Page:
How noisy trio Nowhere found a place for catharsis in Philadelphia
It’s true that beautifully-rendered indie noise-pop is currently having another of its moments, as jangly guitars dance around sweetly sung vocals with lyrics formulated to celebrate or lament budding or missed romance. Even while all of this twangy guitar pop spills out of art galleries and basements in the city and nationwide, there exists bands that are still left that rummage through the scarred textures of our lives, that plummet into darkness every now and then and unearth truths that can only be displayed in dynamic, angular, sometimes sludgy music — the kind of music designed for the rest of us orcs left to rot outside the post-pop, twee-punk shire.
Nowhere is such a band: too rangey, too wiry and expressive for punk rock, too bludgeoning for indie rock, they’re a band that strives to not so much evoke chaos as understand it.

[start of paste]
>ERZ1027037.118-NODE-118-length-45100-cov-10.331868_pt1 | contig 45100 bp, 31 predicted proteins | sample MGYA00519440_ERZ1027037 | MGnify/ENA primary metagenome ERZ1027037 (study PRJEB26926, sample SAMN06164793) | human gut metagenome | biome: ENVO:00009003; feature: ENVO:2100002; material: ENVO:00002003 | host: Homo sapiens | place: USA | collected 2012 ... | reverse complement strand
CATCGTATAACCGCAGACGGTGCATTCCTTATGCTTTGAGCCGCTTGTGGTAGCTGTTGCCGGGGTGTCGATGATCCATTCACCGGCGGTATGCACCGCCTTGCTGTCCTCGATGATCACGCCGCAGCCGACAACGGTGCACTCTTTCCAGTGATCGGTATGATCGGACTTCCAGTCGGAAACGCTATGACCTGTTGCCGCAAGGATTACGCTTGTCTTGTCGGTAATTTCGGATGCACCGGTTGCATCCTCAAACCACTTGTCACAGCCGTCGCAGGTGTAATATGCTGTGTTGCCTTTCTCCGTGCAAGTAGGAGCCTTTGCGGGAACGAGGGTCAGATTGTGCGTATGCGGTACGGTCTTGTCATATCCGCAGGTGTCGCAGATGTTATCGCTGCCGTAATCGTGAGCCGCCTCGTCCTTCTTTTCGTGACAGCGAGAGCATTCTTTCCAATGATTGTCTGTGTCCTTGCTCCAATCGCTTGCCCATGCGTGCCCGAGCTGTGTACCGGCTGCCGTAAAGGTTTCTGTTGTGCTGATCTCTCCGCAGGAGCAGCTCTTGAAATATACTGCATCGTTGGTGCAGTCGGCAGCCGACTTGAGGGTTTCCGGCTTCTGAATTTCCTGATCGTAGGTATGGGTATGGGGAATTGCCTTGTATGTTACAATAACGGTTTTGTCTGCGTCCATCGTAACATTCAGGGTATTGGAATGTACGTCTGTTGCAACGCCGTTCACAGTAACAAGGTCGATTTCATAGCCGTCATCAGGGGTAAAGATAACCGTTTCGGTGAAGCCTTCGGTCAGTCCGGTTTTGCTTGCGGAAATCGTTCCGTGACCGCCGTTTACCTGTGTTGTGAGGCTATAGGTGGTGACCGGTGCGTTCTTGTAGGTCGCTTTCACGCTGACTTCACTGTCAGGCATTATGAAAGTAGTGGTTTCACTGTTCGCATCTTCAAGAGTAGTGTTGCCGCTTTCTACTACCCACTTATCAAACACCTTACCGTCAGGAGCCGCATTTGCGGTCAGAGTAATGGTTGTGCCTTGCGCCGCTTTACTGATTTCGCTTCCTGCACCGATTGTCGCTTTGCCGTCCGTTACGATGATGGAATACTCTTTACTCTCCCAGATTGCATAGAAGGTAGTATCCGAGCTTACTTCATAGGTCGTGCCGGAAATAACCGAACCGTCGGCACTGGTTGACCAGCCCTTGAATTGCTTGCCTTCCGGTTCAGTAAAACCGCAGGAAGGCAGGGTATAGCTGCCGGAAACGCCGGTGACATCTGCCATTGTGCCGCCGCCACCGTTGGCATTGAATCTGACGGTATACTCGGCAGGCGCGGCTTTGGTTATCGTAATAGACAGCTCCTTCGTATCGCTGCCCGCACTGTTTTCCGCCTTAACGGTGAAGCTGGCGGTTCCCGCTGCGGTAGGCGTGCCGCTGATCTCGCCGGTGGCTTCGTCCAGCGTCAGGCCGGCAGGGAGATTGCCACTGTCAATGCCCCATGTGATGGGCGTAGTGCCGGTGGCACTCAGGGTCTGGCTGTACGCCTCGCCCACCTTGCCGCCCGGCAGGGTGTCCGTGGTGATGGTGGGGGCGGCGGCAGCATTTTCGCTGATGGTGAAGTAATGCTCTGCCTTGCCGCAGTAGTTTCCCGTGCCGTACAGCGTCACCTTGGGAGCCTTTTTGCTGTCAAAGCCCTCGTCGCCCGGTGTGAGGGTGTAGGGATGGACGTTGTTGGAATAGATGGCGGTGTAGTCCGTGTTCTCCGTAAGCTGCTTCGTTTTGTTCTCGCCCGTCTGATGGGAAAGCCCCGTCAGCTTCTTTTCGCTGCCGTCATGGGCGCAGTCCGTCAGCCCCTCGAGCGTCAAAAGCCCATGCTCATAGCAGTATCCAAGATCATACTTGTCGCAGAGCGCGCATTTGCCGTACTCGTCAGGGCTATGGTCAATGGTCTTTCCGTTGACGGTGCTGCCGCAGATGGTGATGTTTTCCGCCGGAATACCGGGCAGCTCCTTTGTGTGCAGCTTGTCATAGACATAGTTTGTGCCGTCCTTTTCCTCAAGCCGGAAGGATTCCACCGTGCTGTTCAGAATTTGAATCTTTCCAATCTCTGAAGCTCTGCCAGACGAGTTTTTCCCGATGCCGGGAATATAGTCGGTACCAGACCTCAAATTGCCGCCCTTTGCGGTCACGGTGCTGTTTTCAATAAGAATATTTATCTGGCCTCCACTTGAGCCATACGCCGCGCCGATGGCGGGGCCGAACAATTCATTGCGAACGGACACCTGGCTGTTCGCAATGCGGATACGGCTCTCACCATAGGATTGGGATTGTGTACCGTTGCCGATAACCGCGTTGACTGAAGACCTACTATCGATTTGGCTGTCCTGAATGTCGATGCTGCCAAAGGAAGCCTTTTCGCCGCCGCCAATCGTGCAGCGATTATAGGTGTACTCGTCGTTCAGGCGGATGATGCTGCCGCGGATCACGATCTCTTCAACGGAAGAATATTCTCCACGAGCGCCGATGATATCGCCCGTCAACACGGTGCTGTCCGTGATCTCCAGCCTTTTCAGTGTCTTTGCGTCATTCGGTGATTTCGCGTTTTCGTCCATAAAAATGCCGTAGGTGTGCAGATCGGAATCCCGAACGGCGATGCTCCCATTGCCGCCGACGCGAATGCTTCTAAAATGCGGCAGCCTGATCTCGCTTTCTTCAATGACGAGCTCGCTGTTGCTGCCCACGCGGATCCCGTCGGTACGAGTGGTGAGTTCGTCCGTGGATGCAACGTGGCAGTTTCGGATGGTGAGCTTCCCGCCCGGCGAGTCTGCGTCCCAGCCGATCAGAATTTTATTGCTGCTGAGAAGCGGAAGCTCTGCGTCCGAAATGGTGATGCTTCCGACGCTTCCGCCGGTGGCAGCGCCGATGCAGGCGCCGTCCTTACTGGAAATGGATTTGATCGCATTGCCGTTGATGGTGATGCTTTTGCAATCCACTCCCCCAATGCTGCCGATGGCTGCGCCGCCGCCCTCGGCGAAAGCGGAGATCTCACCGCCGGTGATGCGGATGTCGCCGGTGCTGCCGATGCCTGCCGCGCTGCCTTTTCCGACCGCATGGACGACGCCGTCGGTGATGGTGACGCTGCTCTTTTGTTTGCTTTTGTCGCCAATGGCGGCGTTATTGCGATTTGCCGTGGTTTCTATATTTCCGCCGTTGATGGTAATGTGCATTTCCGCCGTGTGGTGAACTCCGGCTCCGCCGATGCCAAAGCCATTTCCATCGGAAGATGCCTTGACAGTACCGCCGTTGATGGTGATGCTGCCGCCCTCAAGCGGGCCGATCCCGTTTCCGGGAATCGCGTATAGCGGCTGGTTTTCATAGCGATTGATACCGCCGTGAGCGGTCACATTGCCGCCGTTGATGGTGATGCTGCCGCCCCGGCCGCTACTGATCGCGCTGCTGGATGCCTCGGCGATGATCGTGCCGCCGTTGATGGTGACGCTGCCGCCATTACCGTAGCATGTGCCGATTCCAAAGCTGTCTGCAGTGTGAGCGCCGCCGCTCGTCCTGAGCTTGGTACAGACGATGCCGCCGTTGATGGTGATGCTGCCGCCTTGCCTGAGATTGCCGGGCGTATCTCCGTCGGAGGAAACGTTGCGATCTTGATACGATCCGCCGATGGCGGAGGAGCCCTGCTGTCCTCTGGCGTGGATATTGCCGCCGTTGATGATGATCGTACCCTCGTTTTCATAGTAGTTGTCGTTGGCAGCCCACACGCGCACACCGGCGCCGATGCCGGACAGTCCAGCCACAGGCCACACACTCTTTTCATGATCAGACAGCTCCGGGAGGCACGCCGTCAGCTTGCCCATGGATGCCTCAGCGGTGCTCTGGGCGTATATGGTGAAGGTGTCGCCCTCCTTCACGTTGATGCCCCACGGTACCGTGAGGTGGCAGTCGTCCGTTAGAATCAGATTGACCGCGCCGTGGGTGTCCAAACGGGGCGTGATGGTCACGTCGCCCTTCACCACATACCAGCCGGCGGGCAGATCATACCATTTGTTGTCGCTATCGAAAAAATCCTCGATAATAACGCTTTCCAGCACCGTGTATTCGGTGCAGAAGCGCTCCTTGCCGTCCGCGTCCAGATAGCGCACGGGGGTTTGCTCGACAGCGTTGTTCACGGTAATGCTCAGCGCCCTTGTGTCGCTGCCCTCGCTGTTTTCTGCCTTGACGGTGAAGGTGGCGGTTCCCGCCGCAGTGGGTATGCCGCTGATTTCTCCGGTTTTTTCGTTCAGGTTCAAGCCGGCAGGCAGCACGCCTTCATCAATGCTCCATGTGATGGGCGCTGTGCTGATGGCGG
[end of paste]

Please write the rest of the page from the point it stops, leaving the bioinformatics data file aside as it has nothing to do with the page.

On Nowhere’s bandcamp page is a blurred image of a weirdo looking into a mirror, distorted and longing. The figure is trapped outside, hovering slightly out of focus, not quite longing, but lingering. “I Didn’t Think Anyone Would Be Here,” the first song on the page giving these creepy figure a lurching soundtrack, sees the three piece ripping through darkness, the track thundering along with a Shellac-ian rhythm section washed in post-psychedelic, deconstructed Hendrixian guitar phases. Live, they’re a non-stop tumult, each song pulling from the previous wave of static, their sonic experiments called forth like the spirit of their grunge and noise rock descendants weaponized. We spoke to Daniela (bass / vox), Josh (guitar) and Nathan (drums) about catharsis, and the chaos and beauty of the noise in our scene.